early representative of Imamite theosophy (b. 720/1320, or perhaps 719/1319).


ĀMOLĪ, SAYYED BAHĀʾ-AL-DĪN ḤAYDAR B. ʿALĪ B. ḤAYDAR AL- ʿOBAYDĪ AL-ḤOSAYNĪ, early representative of Imamite theosophy (b. 720/1320, or perhaps 719/1319). He studied first in his home town of Āmol, then in Astarābād and Isfahan. Returning to Āmol in his late twenties, he was made a confidant, then a minister, of Faḵr-al-dawla Ḥasan b. Keyḵosrow b. Yazdegerd (734-50/1333-34 to 1349), the last ruler of the Kīnḵᵛārīya branch of the Bavandid dynasty. The year of Faḵr-al-dawla’s assassination coincided with Āmolī’s conversion to the Sufi way in the wake of a religious crisis. He abandoned his brilliant career, wore a ḵerqa, and set out on a journey to the Shiʿite shrines, then to Jerusalem, Mecca, and Medina. He was forced to leave Medina due to ill health, and appears to have spent the rest of his life in Iraq. In Baghdad he studied with Naṣīr-al-dīn Kāšānī Ḥellī (d. 755/1354) and with Faḵr-al-moḥaqqeqīn Moḥammad b. Ḥasan b. Moṭahhar Ḥellī (d. 771/1370), son of the famous ʿAllāma, from whom he obtained an eǰāza. He then settled in Naǰaf, where he lived for over thirty years. The last notice of him dates from 787/1385, when he completed his Resālat al-ʿolūm al-ʿālīya.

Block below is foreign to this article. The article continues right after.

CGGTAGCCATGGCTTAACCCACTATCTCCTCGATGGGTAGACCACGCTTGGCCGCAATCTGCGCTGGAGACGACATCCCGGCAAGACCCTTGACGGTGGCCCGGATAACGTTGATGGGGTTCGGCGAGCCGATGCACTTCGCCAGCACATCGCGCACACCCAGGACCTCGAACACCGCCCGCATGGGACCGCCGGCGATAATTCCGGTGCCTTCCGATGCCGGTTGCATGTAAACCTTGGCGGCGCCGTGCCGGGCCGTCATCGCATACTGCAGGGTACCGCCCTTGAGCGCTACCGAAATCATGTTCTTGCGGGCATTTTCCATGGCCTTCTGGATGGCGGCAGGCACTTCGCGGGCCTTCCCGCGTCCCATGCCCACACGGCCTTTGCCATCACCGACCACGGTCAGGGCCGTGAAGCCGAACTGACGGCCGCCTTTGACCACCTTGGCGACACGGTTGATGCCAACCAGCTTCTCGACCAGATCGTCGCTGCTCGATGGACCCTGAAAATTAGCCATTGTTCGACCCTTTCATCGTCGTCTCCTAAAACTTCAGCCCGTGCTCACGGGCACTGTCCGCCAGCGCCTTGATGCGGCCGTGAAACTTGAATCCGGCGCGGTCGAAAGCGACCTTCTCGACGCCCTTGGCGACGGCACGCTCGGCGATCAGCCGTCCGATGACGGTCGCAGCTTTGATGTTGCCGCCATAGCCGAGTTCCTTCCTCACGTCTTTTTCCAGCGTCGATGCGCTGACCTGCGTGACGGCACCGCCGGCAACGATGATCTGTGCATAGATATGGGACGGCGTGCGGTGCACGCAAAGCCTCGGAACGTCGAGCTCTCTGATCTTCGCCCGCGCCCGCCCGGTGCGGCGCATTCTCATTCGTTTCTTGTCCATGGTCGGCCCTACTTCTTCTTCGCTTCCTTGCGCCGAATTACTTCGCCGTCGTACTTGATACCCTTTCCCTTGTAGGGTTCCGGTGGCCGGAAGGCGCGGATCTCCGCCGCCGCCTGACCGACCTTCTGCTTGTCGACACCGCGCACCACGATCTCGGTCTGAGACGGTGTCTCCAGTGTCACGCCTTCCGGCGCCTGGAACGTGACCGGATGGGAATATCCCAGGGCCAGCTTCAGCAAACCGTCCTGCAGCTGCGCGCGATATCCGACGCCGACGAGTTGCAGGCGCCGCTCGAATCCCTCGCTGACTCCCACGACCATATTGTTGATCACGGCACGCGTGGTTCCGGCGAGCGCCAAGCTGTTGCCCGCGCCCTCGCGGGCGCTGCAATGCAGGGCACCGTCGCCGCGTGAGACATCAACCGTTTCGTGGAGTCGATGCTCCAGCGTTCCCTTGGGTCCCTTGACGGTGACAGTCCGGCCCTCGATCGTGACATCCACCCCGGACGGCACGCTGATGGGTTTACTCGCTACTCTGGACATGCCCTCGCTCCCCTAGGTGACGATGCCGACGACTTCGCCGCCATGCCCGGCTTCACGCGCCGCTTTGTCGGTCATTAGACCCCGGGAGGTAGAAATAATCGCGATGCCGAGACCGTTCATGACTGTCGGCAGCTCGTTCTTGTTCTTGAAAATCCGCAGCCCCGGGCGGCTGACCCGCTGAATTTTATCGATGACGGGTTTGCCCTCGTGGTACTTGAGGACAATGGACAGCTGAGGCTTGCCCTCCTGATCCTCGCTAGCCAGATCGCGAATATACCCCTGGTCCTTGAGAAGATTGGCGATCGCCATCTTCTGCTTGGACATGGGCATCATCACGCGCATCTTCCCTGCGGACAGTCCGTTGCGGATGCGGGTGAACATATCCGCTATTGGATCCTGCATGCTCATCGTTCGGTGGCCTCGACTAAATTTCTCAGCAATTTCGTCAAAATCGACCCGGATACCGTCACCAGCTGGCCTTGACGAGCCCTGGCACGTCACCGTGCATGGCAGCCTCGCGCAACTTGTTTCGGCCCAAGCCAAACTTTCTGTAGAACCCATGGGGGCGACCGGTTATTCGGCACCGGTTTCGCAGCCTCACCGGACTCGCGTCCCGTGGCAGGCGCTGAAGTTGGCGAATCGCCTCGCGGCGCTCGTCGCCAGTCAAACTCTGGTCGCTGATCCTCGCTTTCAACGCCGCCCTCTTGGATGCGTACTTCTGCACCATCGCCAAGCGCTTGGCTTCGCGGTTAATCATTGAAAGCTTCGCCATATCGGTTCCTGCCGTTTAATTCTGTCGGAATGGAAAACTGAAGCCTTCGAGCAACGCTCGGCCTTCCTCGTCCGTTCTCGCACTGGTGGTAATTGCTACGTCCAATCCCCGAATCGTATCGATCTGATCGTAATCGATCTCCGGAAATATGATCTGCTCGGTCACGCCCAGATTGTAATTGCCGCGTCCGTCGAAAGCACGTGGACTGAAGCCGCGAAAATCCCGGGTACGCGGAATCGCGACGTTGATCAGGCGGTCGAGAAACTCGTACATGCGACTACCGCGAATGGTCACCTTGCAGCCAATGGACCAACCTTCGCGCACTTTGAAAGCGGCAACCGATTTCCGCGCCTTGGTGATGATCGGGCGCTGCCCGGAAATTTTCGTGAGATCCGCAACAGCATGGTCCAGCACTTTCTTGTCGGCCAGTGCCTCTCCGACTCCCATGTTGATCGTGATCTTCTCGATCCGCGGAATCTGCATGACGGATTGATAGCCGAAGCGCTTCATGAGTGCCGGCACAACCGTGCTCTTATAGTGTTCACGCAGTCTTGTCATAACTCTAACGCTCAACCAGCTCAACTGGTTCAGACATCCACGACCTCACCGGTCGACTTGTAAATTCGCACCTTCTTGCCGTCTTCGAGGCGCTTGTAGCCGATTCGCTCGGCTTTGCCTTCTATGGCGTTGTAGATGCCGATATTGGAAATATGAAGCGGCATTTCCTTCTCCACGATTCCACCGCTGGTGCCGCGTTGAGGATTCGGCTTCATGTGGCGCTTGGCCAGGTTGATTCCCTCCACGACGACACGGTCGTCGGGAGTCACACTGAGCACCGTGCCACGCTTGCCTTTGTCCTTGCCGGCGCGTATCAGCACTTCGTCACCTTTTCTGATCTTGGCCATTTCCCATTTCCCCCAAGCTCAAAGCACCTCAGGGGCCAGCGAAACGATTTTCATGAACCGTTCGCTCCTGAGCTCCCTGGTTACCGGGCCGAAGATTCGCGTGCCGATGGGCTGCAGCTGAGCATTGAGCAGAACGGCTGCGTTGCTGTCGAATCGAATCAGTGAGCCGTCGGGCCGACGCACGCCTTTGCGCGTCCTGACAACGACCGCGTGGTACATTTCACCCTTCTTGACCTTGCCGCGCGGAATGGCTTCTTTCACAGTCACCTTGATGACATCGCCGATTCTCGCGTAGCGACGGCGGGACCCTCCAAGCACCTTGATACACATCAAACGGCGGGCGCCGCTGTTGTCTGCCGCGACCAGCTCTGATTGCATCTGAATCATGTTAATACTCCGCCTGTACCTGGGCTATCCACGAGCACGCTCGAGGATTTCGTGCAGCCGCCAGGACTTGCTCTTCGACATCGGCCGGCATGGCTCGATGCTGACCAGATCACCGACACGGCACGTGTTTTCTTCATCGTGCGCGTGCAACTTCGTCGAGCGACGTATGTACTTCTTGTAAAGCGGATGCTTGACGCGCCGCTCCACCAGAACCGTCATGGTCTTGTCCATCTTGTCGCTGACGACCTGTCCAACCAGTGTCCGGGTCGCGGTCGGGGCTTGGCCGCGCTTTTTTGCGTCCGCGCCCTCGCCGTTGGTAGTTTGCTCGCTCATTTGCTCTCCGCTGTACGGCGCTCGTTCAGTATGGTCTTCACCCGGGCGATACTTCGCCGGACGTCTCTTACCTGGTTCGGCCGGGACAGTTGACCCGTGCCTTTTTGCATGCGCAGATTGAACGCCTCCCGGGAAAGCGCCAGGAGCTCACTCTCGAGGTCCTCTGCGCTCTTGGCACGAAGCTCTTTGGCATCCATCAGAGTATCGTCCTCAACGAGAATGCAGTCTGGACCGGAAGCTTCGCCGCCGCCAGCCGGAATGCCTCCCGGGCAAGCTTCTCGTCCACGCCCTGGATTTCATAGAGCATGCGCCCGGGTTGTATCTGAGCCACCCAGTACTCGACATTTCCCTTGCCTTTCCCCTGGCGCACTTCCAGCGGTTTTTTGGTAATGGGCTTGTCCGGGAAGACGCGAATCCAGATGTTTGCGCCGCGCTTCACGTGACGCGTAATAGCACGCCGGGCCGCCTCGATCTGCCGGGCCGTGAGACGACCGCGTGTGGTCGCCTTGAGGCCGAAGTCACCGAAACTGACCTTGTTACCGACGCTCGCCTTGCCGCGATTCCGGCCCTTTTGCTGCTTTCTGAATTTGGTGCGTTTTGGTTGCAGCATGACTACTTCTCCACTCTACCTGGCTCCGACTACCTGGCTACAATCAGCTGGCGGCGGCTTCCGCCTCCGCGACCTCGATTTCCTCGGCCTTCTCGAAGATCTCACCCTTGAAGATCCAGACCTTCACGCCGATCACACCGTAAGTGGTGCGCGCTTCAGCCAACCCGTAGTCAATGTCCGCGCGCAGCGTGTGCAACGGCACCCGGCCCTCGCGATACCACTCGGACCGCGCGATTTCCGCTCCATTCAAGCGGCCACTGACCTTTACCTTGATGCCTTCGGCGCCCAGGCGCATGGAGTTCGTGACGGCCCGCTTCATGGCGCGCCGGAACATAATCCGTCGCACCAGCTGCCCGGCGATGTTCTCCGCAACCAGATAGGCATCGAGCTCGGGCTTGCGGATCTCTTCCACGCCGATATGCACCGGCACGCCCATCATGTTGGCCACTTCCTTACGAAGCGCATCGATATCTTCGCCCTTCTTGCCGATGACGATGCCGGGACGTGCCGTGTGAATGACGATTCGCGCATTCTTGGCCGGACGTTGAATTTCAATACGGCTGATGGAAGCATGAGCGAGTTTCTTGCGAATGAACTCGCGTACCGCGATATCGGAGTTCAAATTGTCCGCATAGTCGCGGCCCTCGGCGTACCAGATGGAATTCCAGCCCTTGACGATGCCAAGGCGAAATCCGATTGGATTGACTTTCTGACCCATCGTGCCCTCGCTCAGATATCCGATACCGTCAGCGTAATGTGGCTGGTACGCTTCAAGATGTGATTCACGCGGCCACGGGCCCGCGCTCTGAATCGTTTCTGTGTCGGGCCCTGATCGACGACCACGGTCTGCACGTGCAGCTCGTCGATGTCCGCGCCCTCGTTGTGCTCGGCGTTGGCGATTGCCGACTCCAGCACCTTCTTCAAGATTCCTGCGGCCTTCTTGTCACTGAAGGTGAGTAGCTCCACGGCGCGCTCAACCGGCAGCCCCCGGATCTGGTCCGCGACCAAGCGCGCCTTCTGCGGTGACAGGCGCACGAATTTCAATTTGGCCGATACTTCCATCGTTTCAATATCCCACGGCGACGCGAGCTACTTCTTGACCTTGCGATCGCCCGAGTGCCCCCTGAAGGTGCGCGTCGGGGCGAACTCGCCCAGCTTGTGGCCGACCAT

Āmolī was a prolific writer. Of some forty works whose titles are known (see the Arabic [pp. 19-35] and French [pp. 37-57] introductions by O. Yahya and H. Corbin respectively, in Sayyed Haydar Amoli, La philosophie shi’ite, Tehran and Paris, 1969), only seven are at present known to have survived. These are (in chronological order): (1) Asrār al-šarīʿa wa aṭwār al-ṭarīqa wa anwār al-ḥaqīqa (ed. M. Ḵᵛāǰavī, Tehran, 1362 Š./1983). Mentioned twice in Jāmeʿ al-asrār, this work discusses each of the five principles of religion (divine unity, prophecy, eschatology, imamate, and justice) and the five pillars (prayer, fasting, zakāt, ḥaǰǰ, and ǰehād) from the points of view of people of the šarīʿa, the ṭarīqa, and the ḥaqīqa. (2) Jāmeʿ al-asrār wa manbaʿ al-anwār (ed. O. Yahya and H. Corbin, in La philosophie shi’ite, pp. 2-617). This work, completed about 752/1351, is divided into three books (each called aṣl), every book consisting of four large chapters (qāʿeda). It has become the best-known of Āmolī’s writings, thanks to studies by Corbin (in Eranos-Jahrbuch 30, 1961, pp. 90ff.; 32, 1963, pp. 80ff.; La philosophie shi’ite, pp. 58ff., and elsewhere) and P. Antes (Zur Theologie der Schiʿa. Eine Untersuchung des Ğamiʿ al-asrār . . . , Freiburg, 1971). (3) al-Masāʾel al-āmolīya (or al-ḥaydarīya), consisting of questions on theological and juridical matters addressed by Āmolī in 759/1358 to his teacher Faḵr-al-moḥaqqeqīn; an autograph is preserved (Tehran, University Central Library, 1022). (4) Resālat naqd al-noqūd fī maʿrefat al-woǰūd (ed. O. Yahya and H. Corbin, in La philosophie shi’ite, pp. 620-710). This work, completed in Naǰaf in 768/1367, is a summary of Āmolī’s Resālat al-woǰūd fī maʿrefat al-maʿbūd (written after 760/1359), which is not known to have survived. (5) al-Moḥīṭ al-aʿẓam, a seven-volume Koran commentary, completed in 777/1375-76. (6) Naṣṣ al-noṣūṣ, a commentary on Ebn al-ʿArabī’s Foṣūṣ al-ḥekam, completed in Naǰaf in 782/1380-81. The lengthy introductory sections of this work have been published (Sayyed Ḥaydar Āmolī, Le Texte des textes (Naṣṣ al-noṣūṣ . . .). Les prolégomènes, ed. H. Corbin and O. Yahya, Tehran and Paris, 1974). The introductions of this and the previously mentioned work include autobiographical passages which provide much of the available information on Āmolī’s life. (7) Resālat al- ʿolūm al-ʿālīya, of which an autograph is preserved in Naǰaf. The attribution to Āmolī of a collection of Imamite traditions entitled al-Kaškūl fī mā ǰarā ʿalā āl al-rasūl (Naǰaf, 1372/1953) has long been in dispute; Corbin has adduced convincing evidence (La philosophie shi’ite, p. 46) that it is by a different author.